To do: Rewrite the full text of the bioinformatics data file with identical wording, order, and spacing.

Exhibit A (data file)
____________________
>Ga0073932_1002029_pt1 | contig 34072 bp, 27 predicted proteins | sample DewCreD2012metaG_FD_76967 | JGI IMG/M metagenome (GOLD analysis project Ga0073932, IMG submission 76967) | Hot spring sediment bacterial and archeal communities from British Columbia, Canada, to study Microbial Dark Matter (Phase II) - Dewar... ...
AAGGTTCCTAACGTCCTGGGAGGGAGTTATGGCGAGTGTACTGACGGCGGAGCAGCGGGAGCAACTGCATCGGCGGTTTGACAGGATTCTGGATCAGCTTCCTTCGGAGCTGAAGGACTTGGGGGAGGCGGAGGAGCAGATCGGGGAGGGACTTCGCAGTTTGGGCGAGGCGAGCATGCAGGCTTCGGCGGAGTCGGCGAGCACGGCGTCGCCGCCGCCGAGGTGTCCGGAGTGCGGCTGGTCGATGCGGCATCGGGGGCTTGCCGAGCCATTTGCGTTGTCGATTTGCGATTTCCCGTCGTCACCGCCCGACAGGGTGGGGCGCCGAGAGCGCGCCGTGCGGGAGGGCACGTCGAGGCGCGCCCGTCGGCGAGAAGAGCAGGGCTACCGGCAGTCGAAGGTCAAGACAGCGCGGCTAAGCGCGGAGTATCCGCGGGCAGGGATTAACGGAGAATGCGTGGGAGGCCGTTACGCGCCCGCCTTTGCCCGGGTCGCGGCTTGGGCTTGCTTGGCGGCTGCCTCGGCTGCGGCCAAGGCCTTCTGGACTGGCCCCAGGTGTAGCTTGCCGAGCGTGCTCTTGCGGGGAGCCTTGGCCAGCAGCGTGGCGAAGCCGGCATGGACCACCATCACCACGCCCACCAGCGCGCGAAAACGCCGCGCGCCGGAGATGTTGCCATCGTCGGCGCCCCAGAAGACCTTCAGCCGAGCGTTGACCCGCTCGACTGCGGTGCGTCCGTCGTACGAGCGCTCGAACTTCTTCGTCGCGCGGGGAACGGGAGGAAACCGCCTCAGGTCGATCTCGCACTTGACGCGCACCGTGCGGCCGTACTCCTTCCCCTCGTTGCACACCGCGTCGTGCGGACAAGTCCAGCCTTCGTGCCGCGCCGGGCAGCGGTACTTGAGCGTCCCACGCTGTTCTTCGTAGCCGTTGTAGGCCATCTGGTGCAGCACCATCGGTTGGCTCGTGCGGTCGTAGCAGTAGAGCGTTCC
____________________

>Ga0073932_1002029_pt1 | contig 34072 bp, 27 predicted proteins | sample DewCreD2012metaG_FD_76967 | JGI IMG/M metagenome (GOLD analysis project Ga0073932, IMG submission 76967) | Hot spring sediment bacterial and archeal communities from British Columbia, Canada, to study Microbial Dark Matter (Phase II) - Dewar... ...
AAGGTTCCTAACGTCCTGGGAGGGAGTTATGGCGAGTGTACTGACGGCGGAGCAGCGGGAGCAACTGCATCGGCGGTTTGACAGGATTCTGGATCAGCTTCCTTCGGAGCTGAAGGACTTGGGGGAGGCGGAGGAGCAGATCGGGGAGGGACTTCGCAGTTTGGGCGAGGCGAGCATGCAGGCTTCGGCGGAGTCGGCGAGCACGGCGTCGCCGCCGCCGAGGTGTCCGGAGTGCGGCTGGTCGATGCGGCATCGGGGGCTTGCCGAGCCATTTGCGTTGTCGATTTGCGATTTCCCGTCGTCACCGCCCGACAGGGTGGGGCGCCGAGAGCGCGCCGTGCGGGAGGGCACGTCGAGGCGCGCCCGTCGGCGAGAAGAGCAGGGCTACCGGCAGTCGAAGGTCAAGACAGCGCGGCTAAGCGCGGAGTATCCGCGGGCAGGGATTAACGGAGAATGCGTGGGAGGCCGTTACGCGCCCGCCTTTGCCCGGGTCGCGGCTTGGGCTTGCTTGGCGGCTGCCTCGGCTGCGGCCAAGGCCTTCTGGACTGGCCCCAGGTGTAGCTTGCCGAGCGTGCTCTTGCGGGGAGCCTTGGCCAGCAGCGTGGCGAAGCCGGCATGGACCACCATCACCACGCCCACCAGCGCGCGAAAACGCCGCGCGCCGGAGATGTTGCCATCGTCGGCGCCCCAGAAGACCTTCAGCCGAGCGTTGACCCGCTCGACTGCGGTGCGTCCGTCGTACGAGCGCTCGAACTTCTTCGTCGCGCGGGGAACGGGAGGAAACCGCCTCAGGTCGATCTCGCACTTGACGCGCACCGTGCGGCCGTACTCCTTCCCCTCGTTGCACACCGCGTCGTGCGGACAAGTCCAGCCTTCGTGCCGCGCCGGGCAGCGGTACTTGAGCGTCCCACGCTGTTCTTCGTAGCCGTTGTAGGCCATCTGGTGCAGCACCATCGGTTGGCTCGTGCGGTCGTAGCAGTAGAGCGTTCC